After almost nine months of consultation and consideration, on 19 June 2019 the Government announced a range of measures to tackle the UK’s £16bn late payment problem. These new measures were heavily criticised by a range of organisations including the National Federation of Builders and the Association of Accounting Technicians (AAT).
Last month, the outgoing Chancellor of the Exchequer, Philip Hammond MP, met with the CBI and FSB to try and give the measures a more positive gloss.
Following this meeting, Philip Hammond MP said, “We have already taken steps to wipe out the UK’s late payment culture. Businesses leaders were clear today that more can be done to end this blight – including through the use of innovative payment platforms.”
Small Business Minister Kelly Tolhurst MP added, “We recently announced ambitious new measures to ensure small businesses get paid on time. This includes holding company boards accountable for payment practices and proposing new powers for the Small Business Commissioner.”
However, small business owners remain less than impressed and have provided withering criticism of the measures.
Peter Humphrey of Kesblade Ltd, a small property firm based in Rochester, the small business minister’s constituency said, “The latest Government announcement on late payments was extremely disappointing.
Moving the Prompt Payment Code to the Small Business Commissioner is like shuffling the chairs on the titanic, it doesn’t change anything other than the owner. Likewise, a technology fund that amounts to around 17p for each British business is utterly pathetic.
“Big business should be forced to sign the Prompt Payment Code and pay their suppliers in a maximum of 30 days like AAT has repeatedly recommended. It’s not rocket science, but the Government just doesn’t seem to get it.”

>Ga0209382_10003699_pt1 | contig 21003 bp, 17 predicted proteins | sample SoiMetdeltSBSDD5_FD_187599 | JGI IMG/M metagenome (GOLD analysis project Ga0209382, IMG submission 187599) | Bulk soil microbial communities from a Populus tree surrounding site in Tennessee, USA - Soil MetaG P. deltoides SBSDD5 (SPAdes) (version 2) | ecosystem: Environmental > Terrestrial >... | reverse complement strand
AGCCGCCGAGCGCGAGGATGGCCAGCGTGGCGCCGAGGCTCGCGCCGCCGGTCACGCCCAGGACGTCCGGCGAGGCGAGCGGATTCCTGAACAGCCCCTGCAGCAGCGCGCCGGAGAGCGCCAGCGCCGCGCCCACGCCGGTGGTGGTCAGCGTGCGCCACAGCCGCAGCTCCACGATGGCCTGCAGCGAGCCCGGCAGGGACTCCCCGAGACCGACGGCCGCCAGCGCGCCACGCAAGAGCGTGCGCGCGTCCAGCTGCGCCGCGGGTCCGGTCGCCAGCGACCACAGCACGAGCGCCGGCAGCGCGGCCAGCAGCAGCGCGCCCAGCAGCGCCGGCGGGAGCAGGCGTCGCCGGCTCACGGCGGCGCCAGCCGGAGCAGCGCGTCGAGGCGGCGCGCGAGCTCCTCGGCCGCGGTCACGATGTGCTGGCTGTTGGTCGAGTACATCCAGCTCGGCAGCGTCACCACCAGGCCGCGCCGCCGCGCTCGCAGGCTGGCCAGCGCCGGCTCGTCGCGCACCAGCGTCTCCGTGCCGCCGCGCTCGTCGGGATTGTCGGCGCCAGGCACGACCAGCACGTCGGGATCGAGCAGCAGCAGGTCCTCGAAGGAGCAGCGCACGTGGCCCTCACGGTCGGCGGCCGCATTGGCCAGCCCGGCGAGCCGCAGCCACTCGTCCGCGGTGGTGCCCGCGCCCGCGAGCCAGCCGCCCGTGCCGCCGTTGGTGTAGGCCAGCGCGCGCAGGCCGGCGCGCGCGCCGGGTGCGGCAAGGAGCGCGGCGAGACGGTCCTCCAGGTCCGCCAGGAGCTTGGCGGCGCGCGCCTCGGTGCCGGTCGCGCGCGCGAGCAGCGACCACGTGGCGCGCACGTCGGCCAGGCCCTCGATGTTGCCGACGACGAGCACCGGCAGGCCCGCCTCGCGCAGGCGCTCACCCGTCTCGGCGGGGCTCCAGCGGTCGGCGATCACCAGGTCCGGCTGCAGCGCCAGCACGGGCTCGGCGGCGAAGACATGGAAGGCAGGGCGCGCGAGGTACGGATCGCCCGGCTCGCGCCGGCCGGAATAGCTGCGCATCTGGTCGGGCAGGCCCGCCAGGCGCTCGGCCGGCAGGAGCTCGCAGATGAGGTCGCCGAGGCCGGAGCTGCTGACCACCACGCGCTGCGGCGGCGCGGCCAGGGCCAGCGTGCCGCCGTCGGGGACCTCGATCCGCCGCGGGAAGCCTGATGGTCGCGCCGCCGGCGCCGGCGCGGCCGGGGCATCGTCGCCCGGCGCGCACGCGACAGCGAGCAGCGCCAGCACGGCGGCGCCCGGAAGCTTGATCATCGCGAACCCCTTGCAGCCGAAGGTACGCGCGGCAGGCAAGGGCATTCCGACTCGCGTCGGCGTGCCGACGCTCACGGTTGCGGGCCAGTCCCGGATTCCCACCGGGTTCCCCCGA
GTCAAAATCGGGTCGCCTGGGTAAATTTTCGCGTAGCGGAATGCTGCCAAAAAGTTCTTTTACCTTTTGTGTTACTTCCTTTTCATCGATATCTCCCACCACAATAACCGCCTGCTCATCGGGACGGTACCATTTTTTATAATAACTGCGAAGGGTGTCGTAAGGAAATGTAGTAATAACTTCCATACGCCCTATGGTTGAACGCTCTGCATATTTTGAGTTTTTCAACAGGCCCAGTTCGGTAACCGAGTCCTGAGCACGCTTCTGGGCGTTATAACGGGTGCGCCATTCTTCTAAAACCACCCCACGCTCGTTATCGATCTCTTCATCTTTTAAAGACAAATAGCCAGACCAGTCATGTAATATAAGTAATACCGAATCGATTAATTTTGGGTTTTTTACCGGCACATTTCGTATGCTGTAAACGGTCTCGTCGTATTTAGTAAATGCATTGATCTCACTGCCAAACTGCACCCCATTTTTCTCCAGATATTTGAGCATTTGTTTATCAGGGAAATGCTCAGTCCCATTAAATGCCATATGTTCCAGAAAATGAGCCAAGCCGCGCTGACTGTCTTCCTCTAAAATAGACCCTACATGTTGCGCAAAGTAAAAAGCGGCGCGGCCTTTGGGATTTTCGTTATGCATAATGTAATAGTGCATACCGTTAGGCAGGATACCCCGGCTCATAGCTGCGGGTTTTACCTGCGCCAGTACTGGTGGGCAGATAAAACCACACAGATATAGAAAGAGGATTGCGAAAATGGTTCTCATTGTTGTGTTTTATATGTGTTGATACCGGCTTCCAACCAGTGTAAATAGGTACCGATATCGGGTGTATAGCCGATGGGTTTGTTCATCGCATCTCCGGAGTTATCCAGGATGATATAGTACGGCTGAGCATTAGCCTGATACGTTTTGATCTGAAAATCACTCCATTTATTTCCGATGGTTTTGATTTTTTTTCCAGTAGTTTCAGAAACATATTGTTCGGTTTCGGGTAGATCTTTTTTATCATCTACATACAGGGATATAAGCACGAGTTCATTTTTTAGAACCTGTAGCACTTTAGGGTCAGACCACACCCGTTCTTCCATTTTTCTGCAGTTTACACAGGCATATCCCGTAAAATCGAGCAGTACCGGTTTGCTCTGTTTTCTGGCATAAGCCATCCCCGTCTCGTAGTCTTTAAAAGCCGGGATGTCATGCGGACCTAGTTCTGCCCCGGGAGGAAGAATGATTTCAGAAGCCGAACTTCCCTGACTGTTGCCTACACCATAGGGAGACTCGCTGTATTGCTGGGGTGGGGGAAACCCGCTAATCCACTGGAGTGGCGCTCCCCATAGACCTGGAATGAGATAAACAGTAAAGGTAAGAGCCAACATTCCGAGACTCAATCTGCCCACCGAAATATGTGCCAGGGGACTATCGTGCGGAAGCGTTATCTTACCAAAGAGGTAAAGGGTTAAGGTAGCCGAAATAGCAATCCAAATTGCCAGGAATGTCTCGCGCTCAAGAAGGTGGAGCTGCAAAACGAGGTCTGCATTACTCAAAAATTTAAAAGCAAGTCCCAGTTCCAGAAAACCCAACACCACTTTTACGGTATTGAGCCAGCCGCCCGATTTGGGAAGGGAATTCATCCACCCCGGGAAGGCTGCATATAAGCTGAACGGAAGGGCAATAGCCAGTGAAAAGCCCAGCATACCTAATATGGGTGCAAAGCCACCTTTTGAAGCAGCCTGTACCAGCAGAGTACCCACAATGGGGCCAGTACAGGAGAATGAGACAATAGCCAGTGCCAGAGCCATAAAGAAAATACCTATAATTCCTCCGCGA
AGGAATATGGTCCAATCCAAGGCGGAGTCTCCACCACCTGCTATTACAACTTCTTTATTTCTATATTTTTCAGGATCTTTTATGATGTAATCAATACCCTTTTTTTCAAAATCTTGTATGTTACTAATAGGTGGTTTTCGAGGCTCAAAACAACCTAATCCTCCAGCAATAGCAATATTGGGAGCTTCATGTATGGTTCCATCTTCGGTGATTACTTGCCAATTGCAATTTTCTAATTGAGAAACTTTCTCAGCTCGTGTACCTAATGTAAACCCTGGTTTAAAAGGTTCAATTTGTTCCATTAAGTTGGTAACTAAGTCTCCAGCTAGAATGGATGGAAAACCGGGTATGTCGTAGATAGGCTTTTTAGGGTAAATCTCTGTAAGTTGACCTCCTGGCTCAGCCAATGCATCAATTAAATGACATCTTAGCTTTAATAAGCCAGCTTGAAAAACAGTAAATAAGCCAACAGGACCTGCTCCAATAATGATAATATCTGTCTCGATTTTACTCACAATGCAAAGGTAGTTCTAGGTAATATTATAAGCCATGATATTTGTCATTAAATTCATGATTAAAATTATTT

Small business owner, Caroline Danks, owner of LarkOwl a small fundraising business in Devon said, “The Government doesn’t seem to understand small business.
“A tiny technology fund, moving responsibility for the Prompt Payment Code and adding more bureaucracy onto company boards will do nothing at all to end the multi-billion-pound problem of late payments.
“As the AAT campaign has shown, there is a lot of business and political support for a simple solution compel large organisations to sign a beefed up Prompt Payment Code that requires everyone to pay at least 95% of their invoices within 30 days, not 60, with fines for those who consistently fail to comply.
“It’s very disappointing that the Federation of Small Business has welcomed the Government measures but we must remember that most small businesses do not belong to the FSB.”
Phil Hall, AAT Head of Public Affairs & Public Policy said, “Small businesses appear to be less than impressed with Government action in this area. Let’s not forget that 73% of MPs back all three AAT recommendations to solve this problem and that the construction, finance, fashion and recruitment “industries have united around our proposals for big companies to sign the Prompt Payment Code, pay businesses within 30 days and face substantial fines if they persistently fail to do so. Government needs to urgently go back to the drawing board, look at the broad consensus for meaningful change and think again.”